Samsung says it owes Apple $52 million (Update 2)

Nov 13, 2013 by Paul Elias
Harold McIlhenny, center, an attorney representing Apple Computer in the Apple Samsung trial, exits a federal courthouse Wednesday, Nov. 13, 2013, in San Jose, Calif. How much does Samsung Electronics owe Apple for copying vital features of the iPhone and iPad, such as scrolling and the "bounce-back" function at the end of documents? Apple says $380 million. Samsung counters with $52 million. The companies made their demands Wednesday during opening statements of a patent trial. At issue are 13 older products a previous jury found infringed several Apple patents. That previous jury awarded Apple $1.05 billion after determining 26 Samsung products had infringed six Apple patents. (AP Photo/Ben Margot)

How much does Samsung Electronics owe Apple for copying vital features of the iPhone and iPad? Apple says $380 million. Samsung counters with $52 million.

It's possible a jury presiding over a patent trial in a San Jose courtroom will find somewhere in between.

The first day of testimony in the trial got under way Wednesday. At issue are 13 devices made by the South Korea-based company that another jury decided infringed Apple patents for technology. The products allow scrolling and the "bounce-back" function at the end of documents, among other inventions.

That previous jury awarded Apple $1.05 billion after determining 26 Samsung products had infringed six Apple patents. But a judge found the jury miscalculated $400 million in damages for 13 products and ordered a new trial to determine the proper amount.

"Apple lost sales because Samsung was selling infringing products," Apple attorney Harold McIlhenny told the jury during opening statements. He argued that Apple's lost profits, Samsung's profits on the offending devices and royalties owed Apple, add up to $380 million.

"In a fair fight, in a fair competition, the money they got would have and should have gone to Apple," McIlhenny said.

Samsung's attorney Bill Price countered during his own opening statements that consumers preferred Samsung's devices, which operate with Google's Android system, because of the many differences—rather than the similarities—they have with Apple's products. Price told the jury that Samsung owes Apple $52 million.

"Apple is simply asking for much more money than it's entitled to," Price said.

Harold McIlhenny, an attorney representing Apple Computer in the Apple Samsung trial, exits a federal courthouse Wednesday, Nov. 13, 2013, in San Jose, Calif. How much does Samsung Electronics owe Apple for copying vital features of the iPhone and iPad, such as scrolling and the "bounce-back" function at the end of documents? Apple says $380 million. Samsung counters with $52 million. The companies made their demands Wednesday during opening statements of a patent trial. At issue are 13 older products a previous jury found infringed several Apple patents. That previous jury awarded Apple $1.05 billion after determining 26 Samsung products had infringed six Apple patents. (AP Photo/Ben Margot)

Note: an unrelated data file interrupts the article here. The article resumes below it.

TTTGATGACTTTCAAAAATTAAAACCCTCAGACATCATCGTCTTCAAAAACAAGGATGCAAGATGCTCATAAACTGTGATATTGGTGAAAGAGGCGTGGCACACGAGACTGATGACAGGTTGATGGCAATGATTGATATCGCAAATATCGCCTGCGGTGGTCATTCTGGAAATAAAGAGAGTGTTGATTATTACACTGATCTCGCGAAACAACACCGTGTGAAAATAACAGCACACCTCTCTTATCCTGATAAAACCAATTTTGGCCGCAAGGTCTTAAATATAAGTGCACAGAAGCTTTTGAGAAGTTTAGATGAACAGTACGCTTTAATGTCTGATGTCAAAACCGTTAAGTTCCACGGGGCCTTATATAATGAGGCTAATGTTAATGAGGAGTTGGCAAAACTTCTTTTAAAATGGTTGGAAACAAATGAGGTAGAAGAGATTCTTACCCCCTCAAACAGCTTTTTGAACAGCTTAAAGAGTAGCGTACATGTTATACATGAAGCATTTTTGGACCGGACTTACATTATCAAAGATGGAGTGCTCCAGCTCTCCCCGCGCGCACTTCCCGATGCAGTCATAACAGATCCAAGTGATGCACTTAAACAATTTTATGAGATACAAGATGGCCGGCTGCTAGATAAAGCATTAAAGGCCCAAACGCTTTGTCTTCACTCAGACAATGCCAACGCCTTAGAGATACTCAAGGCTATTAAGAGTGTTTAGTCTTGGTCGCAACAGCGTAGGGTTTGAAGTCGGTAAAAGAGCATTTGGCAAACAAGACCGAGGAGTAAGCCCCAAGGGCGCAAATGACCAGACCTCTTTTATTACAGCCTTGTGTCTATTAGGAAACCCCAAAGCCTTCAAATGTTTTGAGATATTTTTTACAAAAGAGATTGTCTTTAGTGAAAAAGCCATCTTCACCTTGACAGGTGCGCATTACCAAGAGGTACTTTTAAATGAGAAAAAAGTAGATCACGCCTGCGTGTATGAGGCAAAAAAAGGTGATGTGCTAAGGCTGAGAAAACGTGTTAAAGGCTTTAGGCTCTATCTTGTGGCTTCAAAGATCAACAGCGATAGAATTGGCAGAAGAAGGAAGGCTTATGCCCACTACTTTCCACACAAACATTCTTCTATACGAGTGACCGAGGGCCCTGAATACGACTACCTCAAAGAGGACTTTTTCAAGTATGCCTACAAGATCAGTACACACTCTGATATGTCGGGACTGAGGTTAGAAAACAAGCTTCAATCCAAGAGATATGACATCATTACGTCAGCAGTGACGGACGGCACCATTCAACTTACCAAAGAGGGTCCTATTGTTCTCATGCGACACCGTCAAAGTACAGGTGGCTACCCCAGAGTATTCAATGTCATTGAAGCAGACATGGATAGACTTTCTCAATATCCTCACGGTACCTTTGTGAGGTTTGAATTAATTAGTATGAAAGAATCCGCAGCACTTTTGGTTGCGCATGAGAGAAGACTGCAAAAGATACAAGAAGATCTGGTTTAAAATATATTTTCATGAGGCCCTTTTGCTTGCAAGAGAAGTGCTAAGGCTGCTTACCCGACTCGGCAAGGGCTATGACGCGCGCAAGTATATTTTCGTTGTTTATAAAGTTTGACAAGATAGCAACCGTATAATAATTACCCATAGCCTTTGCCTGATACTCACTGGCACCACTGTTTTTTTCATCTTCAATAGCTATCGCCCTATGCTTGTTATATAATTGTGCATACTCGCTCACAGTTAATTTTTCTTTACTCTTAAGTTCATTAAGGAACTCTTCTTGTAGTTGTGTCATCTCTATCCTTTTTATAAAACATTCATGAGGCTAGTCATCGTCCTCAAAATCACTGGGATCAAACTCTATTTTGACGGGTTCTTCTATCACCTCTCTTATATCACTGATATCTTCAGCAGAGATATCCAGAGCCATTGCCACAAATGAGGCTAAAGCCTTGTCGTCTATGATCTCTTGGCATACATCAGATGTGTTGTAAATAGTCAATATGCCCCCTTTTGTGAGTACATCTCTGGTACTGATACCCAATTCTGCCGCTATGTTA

Price readily conceded that Samsung was guilty of copying Apple's features, but downplayed the significance of the technology in devices that are built with hundreds of patents each.

"This is a case not where we're disputing that the 13 phones contain some elements of Apple's property," Price said. "That doesn't mean Apple gets to come in here and ask for a windfall ... for more than it is entitled."

Apple called three expert witnesses and a company executive to discuss Apple's patents Wednesday before court ended for the day. The trial is expected to last into the middle of next week.

The two companies are locked in legal battles around the globe for supremacy in the more than $300 billion smartphone market.

The current trial is a dispute over older products, most of which are no longer sold new in the United States.

Another trial is scheduled in San Jose in March over Samsung's devices currently on U.S. shelves.

Apple and Samsung are the world's two biggest smartphone makers and combined make nearly half of all smartphones sold globally. The two companies have resisted calls from judges, regulators and analysts to settle their differences, instead choosing to spend many millions of dollars on lawyers and legal fees to battle it out in court and before regulatory agencies.

"Most cases with these enormous stakes would have settled by now—particularly once the court ordered a new trial on damages, which could substantially increase or decrease the damage award," said Notre Dame law school professor Mark McKenna, who specializes in technology.

But McKenna said a key incentive for both companies to reach a settlement was removed by U.S. District Judge Lucy Koh when she refused to ban U.S. sales of the Samsung products the first jury found infringed Apple's patents.

No matter the outcome, McKenna and other experts expect the loser to appeal.

Apple has argued in courts, government tribunals and regulatory agencies around the world that Samsung's Android-based phones copy vital iPhone features. Samsung is fighting back with its own complaints that some key Apple patents are invalid and Apple has copied Samsung's technology.

The two have each won and lost legal skirmishes over the past couple of years, and analysts predict continued litigation for months to come.

The current proceedings are somewhat of a warm-up for a much larger trial scheduled for March. Apple is asking that Samsung be barred from selling some of its current devices in the U.S., and more money will be at stake as well.

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